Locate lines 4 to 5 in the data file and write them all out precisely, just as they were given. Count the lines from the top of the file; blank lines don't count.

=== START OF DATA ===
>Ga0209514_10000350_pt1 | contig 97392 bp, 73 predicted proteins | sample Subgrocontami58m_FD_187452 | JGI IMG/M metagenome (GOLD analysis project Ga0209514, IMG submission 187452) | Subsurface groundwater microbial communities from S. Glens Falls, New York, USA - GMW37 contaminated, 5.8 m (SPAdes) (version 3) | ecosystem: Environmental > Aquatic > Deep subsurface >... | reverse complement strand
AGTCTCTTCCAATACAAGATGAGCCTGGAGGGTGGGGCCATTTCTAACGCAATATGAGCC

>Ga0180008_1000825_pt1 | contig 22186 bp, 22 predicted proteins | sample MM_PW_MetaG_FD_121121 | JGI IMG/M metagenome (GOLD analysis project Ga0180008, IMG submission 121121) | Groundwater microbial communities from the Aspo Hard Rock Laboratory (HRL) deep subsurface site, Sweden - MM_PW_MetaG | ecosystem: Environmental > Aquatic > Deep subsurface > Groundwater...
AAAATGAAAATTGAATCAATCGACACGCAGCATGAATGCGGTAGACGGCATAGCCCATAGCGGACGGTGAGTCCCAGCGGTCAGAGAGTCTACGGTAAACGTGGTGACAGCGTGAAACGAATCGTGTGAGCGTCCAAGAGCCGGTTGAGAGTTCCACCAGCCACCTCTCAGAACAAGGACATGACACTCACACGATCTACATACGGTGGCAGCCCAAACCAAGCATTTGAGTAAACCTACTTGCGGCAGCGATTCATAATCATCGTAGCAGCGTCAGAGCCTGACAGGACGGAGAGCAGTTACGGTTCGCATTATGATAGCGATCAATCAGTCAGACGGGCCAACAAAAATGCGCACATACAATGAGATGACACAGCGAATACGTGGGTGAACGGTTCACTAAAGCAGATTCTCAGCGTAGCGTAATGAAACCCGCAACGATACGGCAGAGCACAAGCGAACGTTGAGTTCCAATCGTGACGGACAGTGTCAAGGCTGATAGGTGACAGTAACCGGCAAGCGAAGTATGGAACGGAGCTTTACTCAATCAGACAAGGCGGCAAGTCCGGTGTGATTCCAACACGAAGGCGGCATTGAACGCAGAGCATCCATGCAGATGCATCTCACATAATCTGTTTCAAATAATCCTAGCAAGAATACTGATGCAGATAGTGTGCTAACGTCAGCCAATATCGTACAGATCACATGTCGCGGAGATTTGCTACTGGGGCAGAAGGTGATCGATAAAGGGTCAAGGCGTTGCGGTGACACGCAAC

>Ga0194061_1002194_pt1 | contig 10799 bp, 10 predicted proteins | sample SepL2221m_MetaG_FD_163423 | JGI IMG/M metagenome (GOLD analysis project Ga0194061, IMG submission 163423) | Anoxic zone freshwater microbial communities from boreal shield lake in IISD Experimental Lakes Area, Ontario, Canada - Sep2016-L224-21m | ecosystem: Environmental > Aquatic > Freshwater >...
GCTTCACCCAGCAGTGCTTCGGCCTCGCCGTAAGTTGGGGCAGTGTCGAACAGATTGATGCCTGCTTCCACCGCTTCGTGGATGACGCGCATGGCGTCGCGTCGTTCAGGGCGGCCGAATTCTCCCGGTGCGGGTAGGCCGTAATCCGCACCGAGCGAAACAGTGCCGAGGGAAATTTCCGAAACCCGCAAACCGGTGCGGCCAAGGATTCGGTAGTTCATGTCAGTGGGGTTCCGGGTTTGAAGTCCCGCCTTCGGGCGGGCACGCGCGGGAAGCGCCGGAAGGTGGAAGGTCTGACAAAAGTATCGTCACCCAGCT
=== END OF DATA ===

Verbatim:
AAAATGAAAATTGAATCAATCGACACGCAGCATGAATGCGGTAGACGGCATAGCCCATAGCGGACGGTGAGTCCCAGCGGTCAGAGAGTCTACGGTAAACGTGGTGACAGCGTGAAACGAATCGTGTGAGCGTCCAAGAGCCGGTTGAGAGTTCCACCAGCCACCTCTCAGAACAAGGACATGACACTCACACGATCTACATACGGTGGCAGCCCAAACCAAGCATTTGAGTAAACCTACTTGCGGCAGCGATTCATAATCATCGTAGCAGCGTCAGAGCCTGACAGGACGGAGAGCAGTTACGGTTCGCATTATGATAGCGATCAATCAGTCAGACGGGCCAACAAAAATGCGCACATACAATGAGATGACACAGCGAATACGTGGGTGAACGGTTCACTAAAGCAGATTCTCAGCGTAGCGTAATGAAACCCGCAACGATACGGCAGAGCACAAGCGAACGTTGAGTTCCAATCGTGACGGACAGTGTCAAGGCTGATAGGTGACAGTAACCGGCAAGCGAAGTATGGAACGGAGCTTTACTCAATCAGACAAGGCGGCAAGTCCGGTGTGATTCCAACACGAAGGCGGCATTGAACGCAGAGCATCCATGCAGATGCATCTCACATAATCTGTTTCAAATAATCCTAGCAAGAATACTGATGCAGATAGTGTGCTAACGTCAGCCAATATCGTACAGATCACATGTCGCGGAGATTTGCTACTGGGGCAGAAGGTGATCGATAAAGGGTCAAGGCGTTGCGGTGACACGCAAC

>Ga0194061_1002194_pt1 | contig 10799 bp, 10 predicted proteins | sample SepL2221m_MetaG_FD_163423 | JGI IMG/M metagenome (GOLD analysis project Ga0194061, IMG submission 163423) | Anoxic zone freshwater microbial communities from boreal shield lake in IISD Experimental Lakes Area, Ontario, Canada - Sep2016-L224-21m | ecosystem: Environmental > Aquatic > Freshwater >...